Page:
Of course, there could be a hundred different explanations for the sightings, and some of the earlier photographs have turned out to be fakes, but whether you're standing on the shore, looking out over the loch from Urquhart Castle, or sitting in a boat, the atmosphere and aura of this area makes it easy to believe that the Loch Ness Monster does indeed exist. It made a believer out of me anyway!
Scotland Culture - Arts & Literature
robert burns scottish poet 'The Bard of Ayrshire'
Scotlands' history is full of a variety of artistic endeavors, and Scottish art can be traced back to at least 3000 BC. Because of the tumultuous history of Scotland, there have been many influences and inspirations at work over the centuries.
Gaelic, Norse, Pictish and Celtic art forms have existed for centuries, and they're seeing a new surge in popularity. Celtic jewelery and celtic tattoo designs are two of the most popular forms that are finding new fans on an almost daily basis.
Although you may not think of them as 'artistic', the Scottish people have a huge appreciation for a good story, poetry, music, painting (even a great joke), and many Scottish traditions/celebrations are colorful examples of this.
Two of the most well-known Scots in terms of literature, have to be Robert Burns (aka 'Rabbie' Burns) and Sir Walter Scott, both of whom lived and worked during the 18th Century.
Today you can see a huge range of Scottish art, and in fact international art, at the Edinburgh International Festival which is held in Scotlands' capital city of Edinburgh, during August each year.
It's actually one of the largest cultural festivals anywhere in the world, and showcases a wide variety of art forms from around the world. It's a spectacle that is most definitely worth seeing... but prepare to be exhausted afterwards!
And we mustn't forget the importance of traditional Scottish music and instruments in Scotland culture. The bagpipes and the fiddle are the most popular instruments and are responsible for the unique and stirring sounds that reach right into the soul of every Scot.
Scotland Culture - Traditional Scottish Food
When it comes to eating, the Scots know how to do it, but their traditional diet often features dishes that aren't for the faint-hearted, vegans or those who are trying to lose weight!
A 'Full Scottish Breakfast' might include fried eggs, bacon, Scottish sausage (patties), black-pudding (blood sausage), baked beans, grilled tomatoes and deep-fried bread. All washed down with a cup of hot, sweet tea. It's delicious, but if you value your health I'd recommend not eating this on a daily (or even weekly) basis.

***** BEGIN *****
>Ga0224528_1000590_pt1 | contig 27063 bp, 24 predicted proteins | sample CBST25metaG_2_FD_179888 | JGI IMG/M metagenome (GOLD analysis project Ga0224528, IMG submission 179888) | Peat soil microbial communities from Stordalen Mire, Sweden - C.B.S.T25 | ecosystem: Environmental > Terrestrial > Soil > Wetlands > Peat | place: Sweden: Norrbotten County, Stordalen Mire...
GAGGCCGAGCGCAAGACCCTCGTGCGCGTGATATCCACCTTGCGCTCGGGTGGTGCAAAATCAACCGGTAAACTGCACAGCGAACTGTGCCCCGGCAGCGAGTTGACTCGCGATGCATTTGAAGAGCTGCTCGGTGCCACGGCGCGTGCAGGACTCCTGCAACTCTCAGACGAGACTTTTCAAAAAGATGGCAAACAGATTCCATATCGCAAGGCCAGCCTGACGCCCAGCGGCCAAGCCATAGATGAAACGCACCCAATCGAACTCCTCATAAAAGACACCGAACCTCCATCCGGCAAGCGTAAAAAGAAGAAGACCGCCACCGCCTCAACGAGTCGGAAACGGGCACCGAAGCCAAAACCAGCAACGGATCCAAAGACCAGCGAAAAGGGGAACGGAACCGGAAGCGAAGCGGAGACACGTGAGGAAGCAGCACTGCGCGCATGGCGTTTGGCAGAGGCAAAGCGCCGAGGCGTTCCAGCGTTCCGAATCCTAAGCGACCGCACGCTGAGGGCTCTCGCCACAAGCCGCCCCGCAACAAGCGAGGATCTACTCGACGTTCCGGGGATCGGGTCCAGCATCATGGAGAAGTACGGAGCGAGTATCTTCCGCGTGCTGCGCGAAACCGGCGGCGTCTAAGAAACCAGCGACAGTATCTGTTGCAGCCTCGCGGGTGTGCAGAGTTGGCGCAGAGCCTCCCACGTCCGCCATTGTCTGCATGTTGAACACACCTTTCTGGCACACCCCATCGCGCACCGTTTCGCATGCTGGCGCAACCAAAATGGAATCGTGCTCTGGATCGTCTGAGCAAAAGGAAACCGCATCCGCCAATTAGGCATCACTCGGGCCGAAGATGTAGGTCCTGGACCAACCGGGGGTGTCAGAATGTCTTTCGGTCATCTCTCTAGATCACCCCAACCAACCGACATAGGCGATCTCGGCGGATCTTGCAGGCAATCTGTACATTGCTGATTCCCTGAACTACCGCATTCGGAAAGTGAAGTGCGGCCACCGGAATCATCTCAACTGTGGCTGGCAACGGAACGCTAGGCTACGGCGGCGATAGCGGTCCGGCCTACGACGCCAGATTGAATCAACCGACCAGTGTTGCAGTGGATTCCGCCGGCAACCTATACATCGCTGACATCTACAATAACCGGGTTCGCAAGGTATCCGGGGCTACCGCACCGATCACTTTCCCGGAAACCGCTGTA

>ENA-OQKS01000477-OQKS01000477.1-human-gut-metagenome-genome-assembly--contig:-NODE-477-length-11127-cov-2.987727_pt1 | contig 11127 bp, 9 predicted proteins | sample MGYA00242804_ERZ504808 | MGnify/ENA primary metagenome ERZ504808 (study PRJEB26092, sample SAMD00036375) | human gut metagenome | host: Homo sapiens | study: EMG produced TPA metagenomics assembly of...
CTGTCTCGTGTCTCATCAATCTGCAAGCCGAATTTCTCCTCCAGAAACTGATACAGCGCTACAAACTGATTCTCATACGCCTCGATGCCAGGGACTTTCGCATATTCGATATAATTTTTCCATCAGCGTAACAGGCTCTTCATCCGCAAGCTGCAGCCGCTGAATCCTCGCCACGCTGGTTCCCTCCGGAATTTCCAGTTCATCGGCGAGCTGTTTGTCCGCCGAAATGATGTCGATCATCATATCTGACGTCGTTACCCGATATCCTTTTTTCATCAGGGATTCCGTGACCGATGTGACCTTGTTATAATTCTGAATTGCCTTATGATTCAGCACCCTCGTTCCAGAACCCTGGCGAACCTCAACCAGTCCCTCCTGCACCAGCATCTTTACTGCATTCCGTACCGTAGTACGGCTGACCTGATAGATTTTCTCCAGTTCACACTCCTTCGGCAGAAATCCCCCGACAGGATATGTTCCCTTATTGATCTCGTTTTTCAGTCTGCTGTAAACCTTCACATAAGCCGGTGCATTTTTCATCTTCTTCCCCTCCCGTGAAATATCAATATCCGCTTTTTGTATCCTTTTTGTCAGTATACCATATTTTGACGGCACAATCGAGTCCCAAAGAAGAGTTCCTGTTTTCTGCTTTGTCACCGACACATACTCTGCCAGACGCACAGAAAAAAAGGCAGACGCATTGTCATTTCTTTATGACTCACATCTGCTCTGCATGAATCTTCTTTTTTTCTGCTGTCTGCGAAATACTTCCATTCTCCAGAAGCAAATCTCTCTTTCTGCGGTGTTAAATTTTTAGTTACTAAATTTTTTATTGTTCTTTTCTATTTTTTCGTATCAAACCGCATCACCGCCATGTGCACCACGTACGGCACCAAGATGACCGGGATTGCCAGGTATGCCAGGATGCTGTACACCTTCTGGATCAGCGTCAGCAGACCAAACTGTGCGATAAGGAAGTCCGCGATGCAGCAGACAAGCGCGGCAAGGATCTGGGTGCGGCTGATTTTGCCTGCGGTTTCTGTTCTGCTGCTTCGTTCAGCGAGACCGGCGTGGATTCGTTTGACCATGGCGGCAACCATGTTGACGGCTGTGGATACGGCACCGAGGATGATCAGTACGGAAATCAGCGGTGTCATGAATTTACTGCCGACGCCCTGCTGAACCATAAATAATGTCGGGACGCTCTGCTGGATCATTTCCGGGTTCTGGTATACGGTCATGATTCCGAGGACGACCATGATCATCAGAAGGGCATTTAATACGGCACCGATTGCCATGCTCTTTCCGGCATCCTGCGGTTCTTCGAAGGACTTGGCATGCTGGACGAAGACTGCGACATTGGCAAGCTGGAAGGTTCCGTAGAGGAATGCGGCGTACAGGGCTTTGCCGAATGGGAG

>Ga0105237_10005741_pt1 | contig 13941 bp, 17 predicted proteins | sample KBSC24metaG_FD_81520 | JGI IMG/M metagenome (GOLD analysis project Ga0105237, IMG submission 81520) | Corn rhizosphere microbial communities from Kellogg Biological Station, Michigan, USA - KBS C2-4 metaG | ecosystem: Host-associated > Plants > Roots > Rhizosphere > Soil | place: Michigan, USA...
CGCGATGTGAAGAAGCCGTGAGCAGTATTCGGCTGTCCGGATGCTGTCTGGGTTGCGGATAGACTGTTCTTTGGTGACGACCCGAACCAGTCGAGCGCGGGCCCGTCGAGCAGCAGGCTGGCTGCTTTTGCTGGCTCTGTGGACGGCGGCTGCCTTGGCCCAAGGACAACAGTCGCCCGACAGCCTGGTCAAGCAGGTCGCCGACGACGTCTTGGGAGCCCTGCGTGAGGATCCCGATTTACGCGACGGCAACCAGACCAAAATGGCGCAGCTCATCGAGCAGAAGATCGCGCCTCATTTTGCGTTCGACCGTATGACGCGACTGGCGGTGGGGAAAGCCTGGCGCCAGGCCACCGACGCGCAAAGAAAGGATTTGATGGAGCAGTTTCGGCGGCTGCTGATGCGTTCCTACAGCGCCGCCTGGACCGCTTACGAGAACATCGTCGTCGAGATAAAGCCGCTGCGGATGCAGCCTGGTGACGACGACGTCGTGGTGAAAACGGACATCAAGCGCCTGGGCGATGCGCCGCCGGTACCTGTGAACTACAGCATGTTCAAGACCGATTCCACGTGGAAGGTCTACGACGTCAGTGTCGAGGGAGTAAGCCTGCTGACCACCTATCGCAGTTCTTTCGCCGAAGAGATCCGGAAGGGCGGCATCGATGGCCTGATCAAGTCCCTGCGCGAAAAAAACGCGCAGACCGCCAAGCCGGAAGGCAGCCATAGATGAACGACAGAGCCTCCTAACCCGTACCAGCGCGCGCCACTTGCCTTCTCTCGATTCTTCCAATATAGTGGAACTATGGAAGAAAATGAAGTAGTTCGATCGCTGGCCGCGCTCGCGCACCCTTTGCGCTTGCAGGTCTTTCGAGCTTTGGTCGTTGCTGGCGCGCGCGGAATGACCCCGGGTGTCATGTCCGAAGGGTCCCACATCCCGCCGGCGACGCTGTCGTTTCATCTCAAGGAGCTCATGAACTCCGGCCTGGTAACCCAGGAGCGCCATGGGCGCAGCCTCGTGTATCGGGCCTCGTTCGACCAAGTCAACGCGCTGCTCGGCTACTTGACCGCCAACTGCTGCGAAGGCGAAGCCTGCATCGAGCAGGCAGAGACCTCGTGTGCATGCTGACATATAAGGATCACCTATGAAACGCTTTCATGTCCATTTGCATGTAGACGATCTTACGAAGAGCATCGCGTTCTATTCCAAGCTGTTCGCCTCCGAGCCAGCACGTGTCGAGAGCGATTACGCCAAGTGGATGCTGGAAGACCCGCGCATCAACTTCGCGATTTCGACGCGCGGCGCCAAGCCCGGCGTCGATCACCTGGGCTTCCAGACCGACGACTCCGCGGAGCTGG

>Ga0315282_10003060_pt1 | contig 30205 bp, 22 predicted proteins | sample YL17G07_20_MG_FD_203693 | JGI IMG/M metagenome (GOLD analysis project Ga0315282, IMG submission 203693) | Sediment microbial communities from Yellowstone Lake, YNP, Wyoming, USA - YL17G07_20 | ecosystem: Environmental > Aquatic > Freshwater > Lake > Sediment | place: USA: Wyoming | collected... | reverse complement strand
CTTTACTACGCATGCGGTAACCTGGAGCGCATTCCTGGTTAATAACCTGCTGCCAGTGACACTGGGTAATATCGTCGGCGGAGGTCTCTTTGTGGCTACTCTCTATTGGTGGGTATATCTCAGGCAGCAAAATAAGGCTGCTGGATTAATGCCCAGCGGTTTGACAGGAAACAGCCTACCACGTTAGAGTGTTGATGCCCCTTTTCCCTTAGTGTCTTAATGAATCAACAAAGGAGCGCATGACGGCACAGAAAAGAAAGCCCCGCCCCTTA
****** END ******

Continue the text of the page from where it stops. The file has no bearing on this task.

Of course, there are plenty of healthier alternatives and Scottish Porridge followed by smoked fish such as kippers or haddock is a good start to any day.
Because of the abundance of lochs, rivers and streams (not to mention the always-nearby ocean), fish and seafood are often served - lobster, crab, oysters, mussels, herring, trout, salmon .... the list goes on and on. My personal favorite would be smoked Scottish salmon, it's not to be missed!
And don't forget the meat. Aberdeen-Angus beef is known world-wide for its' quality, and this is its' home! Wild game such as venison, grouse and pheasant are also often on the menu.
And let's not forget the Haggis, that famous (or is it infamous) Scottish dish. What is a Haggis you ask? Basically it's a type of sausage meat made from liver and offal, plus oatmeal, onion and spices. This whole mixture is cooked inside a bag made from a sheep's stomach. Enough said! Joking aside though, Haggis is quite tasty, and there are now newer 'gourmet' versions appearing in restaurants across Scotland, there's even a vegetarian version.
Probably my favorite part of Scotland culture when it comes to traditional Scottish foods are the baked goods. Scottish pancakes, scones, cakes, pies, shortbread - my mouth is watering already. Trust me, you'll want to try it all :o)
Scotland Culture - Favorite Scottish Sports
scotland culture lion rampant flag Lion Rampant Flag When it comes to the number one sport in Scotland it's just got to be Scottish football (aka soccer).
Football in Scotland dates back to 1873 when the Scottish Football Association was first founded.
There's an enormous amount of national pride in Scottish football clubs and the national team. Just about every family has their loyalties and they run deep.
Golf and Scotland go together like Peanut Butter and Jelly... in fact Scotland is known as the 'home of golf' because this is where the sport originated back in the 15th century.
Some of the greatest golf courses in the world are in Scotland, St. Andrews is a nationally recognized name and is one of the oldest golf courses in the world.
Scotland has an abundance of fresh water, and that lends itself well to another sport.... fishing. Salmon, Trout, Pike and Perch are in abundance in the many lochs and rivers. If you enjoy fishing in general, try it among the beautiful and wild Scottish landscape - you'll be 'hooked' (sorry, I couldn't resist!).